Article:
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  5. "I don't like either cherry j…

"I don't like either cherry juice or soda."

Translation:Je n'aime ni le jus de cerises ni le soda.

June 30, 2020



Please explain when one uses just ni without the article!


Do not know re the other answers so not disputing them. The definite articles are used here because of the verb 'aimer' ...remember the rule when using verbs of emotion etc use the definite article not the 'partitive article'. With the construct "ne... ni.. ni " when the definite article is called for (as here) it cannot be omitted. However the construct 'ne ni ni' can be used without the 'partitive article' if the noun is collectable/bulk /uncountable ...but requires it otherwise. Here is a link detailing use of ne... ni ni https://www.lawlessfrench.com/grammar/negative-conjunctions/. Note especially the question with wine and beer in the quiz which follows. Also DUO has instances in this module which show ne ni ni with and without the partitive articles and they fall within the explanations I offered../. i think(?).

EDIT!! .. Here is further proof from DUO exercise at https://www.duolingo.com/skill/fr/Let's-Eat/5: I don't want either lemon juice or vinegar, thank you. == je ne veux ni jus de citron ni vinaigre merci!!! Notice NO ARTICLES!! Does not calL for the DEFINITE article (not a verb like aimer but vouloir) and calls for the partitive article which can be omitted becausE the nouns are collective(uncountable) juice and vinegar.


Why do you have to include "le" here


Verbs like aimer, adorer, préférer, détester, etc. take the definite article before nouns.


Here the "le" means any kind of. So, when you dont like any kind of soda, you use "le soda".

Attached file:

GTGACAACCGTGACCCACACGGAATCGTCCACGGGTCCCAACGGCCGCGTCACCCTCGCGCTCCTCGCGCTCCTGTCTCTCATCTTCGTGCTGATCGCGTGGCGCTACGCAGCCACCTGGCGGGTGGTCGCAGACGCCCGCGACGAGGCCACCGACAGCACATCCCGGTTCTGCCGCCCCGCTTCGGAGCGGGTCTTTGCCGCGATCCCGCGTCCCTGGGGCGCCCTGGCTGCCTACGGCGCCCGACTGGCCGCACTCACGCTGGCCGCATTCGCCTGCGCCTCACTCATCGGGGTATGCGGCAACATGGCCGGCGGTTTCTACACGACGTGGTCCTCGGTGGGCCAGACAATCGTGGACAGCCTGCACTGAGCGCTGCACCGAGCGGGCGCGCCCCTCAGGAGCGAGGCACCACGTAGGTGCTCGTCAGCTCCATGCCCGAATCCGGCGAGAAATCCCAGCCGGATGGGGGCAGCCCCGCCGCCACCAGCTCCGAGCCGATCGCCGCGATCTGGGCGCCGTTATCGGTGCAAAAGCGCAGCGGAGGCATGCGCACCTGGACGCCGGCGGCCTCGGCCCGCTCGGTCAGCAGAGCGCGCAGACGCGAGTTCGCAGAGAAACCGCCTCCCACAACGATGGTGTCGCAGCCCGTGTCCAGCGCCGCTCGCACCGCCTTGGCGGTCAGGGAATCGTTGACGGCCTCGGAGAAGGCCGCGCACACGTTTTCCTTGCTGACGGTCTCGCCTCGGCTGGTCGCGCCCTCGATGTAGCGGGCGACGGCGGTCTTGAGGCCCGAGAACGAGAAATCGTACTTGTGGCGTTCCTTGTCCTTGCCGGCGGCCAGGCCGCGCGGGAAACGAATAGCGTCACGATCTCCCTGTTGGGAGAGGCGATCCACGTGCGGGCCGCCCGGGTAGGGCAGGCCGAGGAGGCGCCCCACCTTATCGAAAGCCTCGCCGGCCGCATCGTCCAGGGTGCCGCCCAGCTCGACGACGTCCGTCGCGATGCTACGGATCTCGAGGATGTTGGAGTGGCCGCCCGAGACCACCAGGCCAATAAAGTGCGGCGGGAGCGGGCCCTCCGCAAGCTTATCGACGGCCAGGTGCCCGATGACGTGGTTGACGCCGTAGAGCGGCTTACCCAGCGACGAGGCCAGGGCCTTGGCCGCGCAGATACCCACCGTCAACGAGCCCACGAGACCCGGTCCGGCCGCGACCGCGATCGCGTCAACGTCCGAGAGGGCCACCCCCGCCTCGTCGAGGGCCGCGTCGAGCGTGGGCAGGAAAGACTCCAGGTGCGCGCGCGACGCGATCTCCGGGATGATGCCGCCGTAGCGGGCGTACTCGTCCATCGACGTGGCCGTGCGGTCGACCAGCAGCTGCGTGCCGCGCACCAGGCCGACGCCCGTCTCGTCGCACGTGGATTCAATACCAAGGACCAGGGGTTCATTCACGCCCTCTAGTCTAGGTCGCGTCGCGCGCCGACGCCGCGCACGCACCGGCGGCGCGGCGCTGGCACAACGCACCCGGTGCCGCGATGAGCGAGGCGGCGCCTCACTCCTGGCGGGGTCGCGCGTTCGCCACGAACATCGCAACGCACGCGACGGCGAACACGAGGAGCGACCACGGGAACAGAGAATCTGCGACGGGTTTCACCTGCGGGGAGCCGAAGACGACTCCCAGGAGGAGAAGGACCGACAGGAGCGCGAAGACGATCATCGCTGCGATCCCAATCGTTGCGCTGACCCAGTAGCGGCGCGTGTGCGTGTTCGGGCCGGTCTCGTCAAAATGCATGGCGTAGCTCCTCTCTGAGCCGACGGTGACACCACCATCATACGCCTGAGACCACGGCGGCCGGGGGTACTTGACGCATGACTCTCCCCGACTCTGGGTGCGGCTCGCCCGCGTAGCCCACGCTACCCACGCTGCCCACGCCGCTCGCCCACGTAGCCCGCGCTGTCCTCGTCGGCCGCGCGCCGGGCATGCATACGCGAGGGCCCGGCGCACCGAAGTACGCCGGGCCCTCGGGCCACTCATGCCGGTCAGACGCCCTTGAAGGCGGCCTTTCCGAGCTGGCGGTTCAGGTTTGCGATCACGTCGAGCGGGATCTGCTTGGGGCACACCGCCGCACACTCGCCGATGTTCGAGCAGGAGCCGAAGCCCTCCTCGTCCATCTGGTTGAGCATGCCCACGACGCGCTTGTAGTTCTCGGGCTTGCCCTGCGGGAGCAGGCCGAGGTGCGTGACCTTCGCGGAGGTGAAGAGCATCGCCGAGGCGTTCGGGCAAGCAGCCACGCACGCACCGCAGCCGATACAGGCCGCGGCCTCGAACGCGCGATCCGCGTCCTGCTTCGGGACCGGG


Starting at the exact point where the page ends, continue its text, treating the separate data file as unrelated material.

Why plural cerises? In other examples the fruit has been singular, for example, jus de l'orange


I think you could write it both ways. But it's "jus d'orange(s)".


I like neither cherry juice nor soda


Can someone please explain why this example adds "le" while some others don't?


Here the "le" means any kind of. So, when you dont like any kind of soda, you use "le soda".

  • 1476

Isn't there some rule about "le" becoming "de" after a negative verb?


Only when 'le' is part of the partitive article.(de +le=du) de+la/de+l/de+les=des) all become de. So do indefinite articles. But the DEFINITE ARTICLE...AND only the context determines that (le/la/les) do not become de. There are two criteria in the sentence that confirm that it is 'le/les) the DEFINITE ARTICLE. Rule :1...verb is aimer(verb of emotion like aimer/preferer/detester etc.. is followed by DEFINITE article. Rule :2 ...as Antti546484 points out it is also a generalization where the definite article means he does not all soda... Also ne...ni..ni has certain specific rules for articles.


What I still don't understand is that the translation of the American word 'soda' is supposed to be 'soda'. This word is used in French alright, but isn't the American 'soda' what in Britain would be called a 'fizzy drink' and isn't that in French a 'boisson rafraîchissante', or a 'rafraîchissement'?

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